Zika Virus Map: Where Is It & Where Could It Spread?

Zika Virus map, zika virus spread, zika virus countries

Click the map to enlarge. (World Health Organization)

The World Health Organization has warned that the Zika virus, which has been linked to thousands of cases of birth defects in Latin America, is “spreading explosively,” with three to four million infections possible in the Americas next year.

The Zika virus was first detected in the Americas last year. The Pan American Health Organization issued an alert about the first confirmed infection in Brazil, the Centers for Disease Control says. Outbreaks have now been reported in several countries.

The map above, from the World Health Organization, shows where the infection has been found.

Health officials believe the virus will continuing spreading in the Americas, including to the United States. The map below, from the Lancet medical journal, shows the areas at risk of seeing disease transmission:

Click here to see a larger version of the map above.

Cases have been confirmed in the following countries in the Americas: Barbados, Bolivia, Brazil, Colombia, Dominican Republic, Ecuador, El Salvador, French Guiana, Guadeloupe, Guatemala, Guyana, Haiti, Honduras, Martinique, Mexico, Panama, Paraguay, Puerto Rico, Saint Martin, Suriname, U.S. Virgin Islands, Venezuela. It has also been found in the Pacific island of Samoa and in the African country Cape Verde.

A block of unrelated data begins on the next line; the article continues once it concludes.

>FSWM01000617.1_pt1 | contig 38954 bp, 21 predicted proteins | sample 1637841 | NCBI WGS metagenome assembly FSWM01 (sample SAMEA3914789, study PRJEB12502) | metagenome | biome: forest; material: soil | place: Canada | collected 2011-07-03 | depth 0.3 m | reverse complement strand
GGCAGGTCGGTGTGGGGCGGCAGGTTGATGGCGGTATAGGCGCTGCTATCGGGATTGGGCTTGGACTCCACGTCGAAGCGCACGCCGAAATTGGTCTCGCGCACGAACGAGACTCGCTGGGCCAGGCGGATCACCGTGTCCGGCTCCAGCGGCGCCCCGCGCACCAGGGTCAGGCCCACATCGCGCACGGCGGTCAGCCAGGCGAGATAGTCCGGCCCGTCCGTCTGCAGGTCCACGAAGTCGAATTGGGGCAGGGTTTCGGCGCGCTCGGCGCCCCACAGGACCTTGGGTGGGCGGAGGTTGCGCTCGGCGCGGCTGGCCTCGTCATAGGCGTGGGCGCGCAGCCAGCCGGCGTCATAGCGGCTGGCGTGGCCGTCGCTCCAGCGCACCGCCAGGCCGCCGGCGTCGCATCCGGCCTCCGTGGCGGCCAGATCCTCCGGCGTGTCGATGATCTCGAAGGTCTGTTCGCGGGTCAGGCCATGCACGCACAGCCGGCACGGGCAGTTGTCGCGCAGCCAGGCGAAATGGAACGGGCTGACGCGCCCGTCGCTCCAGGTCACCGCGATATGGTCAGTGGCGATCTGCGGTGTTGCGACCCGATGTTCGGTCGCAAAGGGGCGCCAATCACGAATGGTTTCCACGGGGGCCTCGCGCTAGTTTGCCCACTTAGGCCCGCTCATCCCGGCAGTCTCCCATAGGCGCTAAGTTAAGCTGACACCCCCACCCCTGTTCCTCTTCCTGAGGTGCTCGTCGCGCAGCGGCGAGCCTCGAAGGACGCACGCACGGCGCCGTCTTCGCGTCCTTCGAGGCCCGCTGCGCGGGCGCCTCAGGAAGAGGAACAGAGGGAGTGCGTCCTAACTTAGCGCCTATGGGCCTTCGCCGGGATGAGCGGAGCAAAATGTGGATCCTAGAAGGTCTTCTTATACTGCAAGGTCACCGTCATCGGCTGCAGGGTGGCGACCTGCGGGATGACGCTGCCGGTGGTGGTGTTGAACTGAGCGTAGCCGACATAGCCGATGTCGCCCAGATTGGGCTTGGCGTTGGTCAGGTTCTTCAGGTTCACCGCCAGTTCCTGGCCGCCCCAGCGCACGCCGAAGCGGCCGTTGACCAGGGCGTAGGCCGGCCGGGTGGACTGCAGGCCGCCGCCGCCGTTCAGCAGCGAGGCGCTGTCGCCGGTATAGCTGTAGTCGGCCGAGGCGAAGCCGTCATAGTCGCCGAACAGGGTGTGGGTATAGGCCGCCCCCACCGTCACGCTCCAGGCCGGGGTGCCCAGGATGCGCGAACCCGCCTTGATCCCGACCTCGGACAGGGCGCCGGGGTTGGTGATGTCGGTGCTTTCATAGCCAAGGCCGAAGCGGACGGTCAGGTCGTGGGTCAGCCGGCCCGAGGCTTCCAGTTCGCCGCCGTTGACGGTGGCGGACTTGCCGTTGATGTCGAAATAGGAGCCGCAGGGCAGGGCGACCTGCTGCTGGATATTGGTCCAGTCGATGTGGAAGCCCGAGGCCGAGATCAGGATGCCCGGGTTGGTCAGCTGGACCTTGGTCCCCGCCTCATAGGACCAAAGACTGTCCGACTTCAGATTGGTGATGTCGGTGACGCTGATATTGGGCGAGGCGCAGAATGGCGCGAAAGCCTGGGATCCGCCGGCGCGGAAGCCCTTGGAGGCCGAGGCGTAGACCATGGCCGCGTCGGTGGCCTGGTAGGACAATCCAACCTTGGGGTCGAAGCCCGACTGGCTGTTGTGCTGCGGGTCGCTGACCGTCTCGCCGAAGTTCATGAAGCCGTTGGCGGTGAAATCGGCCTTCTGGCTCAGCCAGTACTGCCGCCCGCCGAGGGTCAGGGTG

Because pregnant women infected with Zika in Brazil and other countries have given birth to children with microcephaly, a brain defect, the CDC is advising pregnant women to consider postponing travel to countries where the infection is circulating.

There has not been a locally transmitted case of the virus in the United States, but cases have been reported in returning travelers. The map below, from the Scientific American, shows cases where someone has returned to the United States with Zika:

The Lancet medical journal says about the potential spread of the virus:

Zika virus has the potential to rapidly spread across Latin America and the Caribbean. With no vaccine or antiviral therapy available, possible interventions include: personal protection (ie, repellent use) and daytime avoidance of mosquito bites (especially pregnant women until more is known about the association between Zika virus infection and microcephaly); daytime avoidance of mosquito bites among Zika virus-infected individuals to disrupt human to mosquito to human transmission cycles (80% of infected individuals are asymptomatic and the remainder have clinical syndromes overlapping with dengue and chikungunya);5 and community-level mosquito surveillance and control measures. The summer Olympic Games in Brazil in August, 2016, heighten the need for awareness of this emerging virus.

The WHO is convening an International Health Regulations Emergency Committee on the Zirus to determine whether the outbreak constitutes a “public health emergency of international concern.” The committee is meeting February 1 in Geneva.

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